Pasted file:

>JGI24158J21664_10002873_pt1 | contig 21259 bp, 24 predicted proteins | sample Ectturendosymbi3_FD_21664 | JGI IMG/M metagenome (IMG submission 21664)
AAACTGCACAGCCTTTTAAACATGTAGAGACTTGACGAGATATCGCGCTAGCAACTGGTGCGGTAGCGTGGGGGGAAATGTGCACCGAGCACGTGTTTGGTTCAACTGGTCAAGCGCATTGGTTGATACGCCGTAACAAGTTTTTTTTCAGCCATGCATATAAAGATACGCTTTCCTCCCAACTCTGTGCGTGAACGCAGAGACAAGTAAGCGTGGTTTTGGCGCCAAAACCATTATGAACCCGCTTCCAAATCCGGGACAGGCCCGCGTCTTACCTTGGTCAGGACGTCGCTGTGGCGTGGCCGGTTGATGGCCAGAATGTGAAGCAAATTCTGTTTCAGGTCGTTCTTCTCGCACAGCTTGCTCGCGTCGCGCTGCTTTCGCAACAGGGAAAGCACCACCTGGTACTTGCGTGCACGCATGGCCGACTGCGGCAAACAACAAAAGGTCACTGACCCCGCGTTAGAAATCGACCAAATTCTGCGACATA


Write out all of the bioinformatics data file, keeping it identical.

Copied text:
>JGI24158J21664_10002873_pt1 | contig 21259 bp, 24 predicted proteins | sample Ectturendosymbi3_FD_21664 | JGI IMG/M metagenome (IMG submission 21664)
AAACTGCACAGCCTTTTAAACATGTAGAGACTTGACGAGATATCGCGCTAGCAACTGGTGCGGTAGCGTGGGGGGAAATGTGCACCGAGCACGTGTTTGGTTCAACTGGTCAAGCGCATTGGTTGATACGCCGTAACAAGTTTTTTTTCAGCCATGCATATAAAGATACGCTTTCCTCCCAACTCTGTGCGTGAACGCAGAGACAAGTAAGCGTGGTTTTGGCGCCAAAACCATTATGAACCCGCTTCCAAATCCGGGACAGGCCCGCGTCTTACCTTGGTCAGGACGTCGCTGTGGCGTGGCCGGTTGATGGCCAGAATGTGAAGCAAATTCTGTTTCAGGTCGTTCTTCTCGCACAGCTTGCTCGCGTCGCGCTGCTTTCGCAACAGGGAAAGCACCACCTGGTACTTGCGTGCACGCATGGCCGACTGCGGCAAACAACAAAAGGTCACTGACCCCGCGTTAGAAATCGACCAAATTCTGCGACATA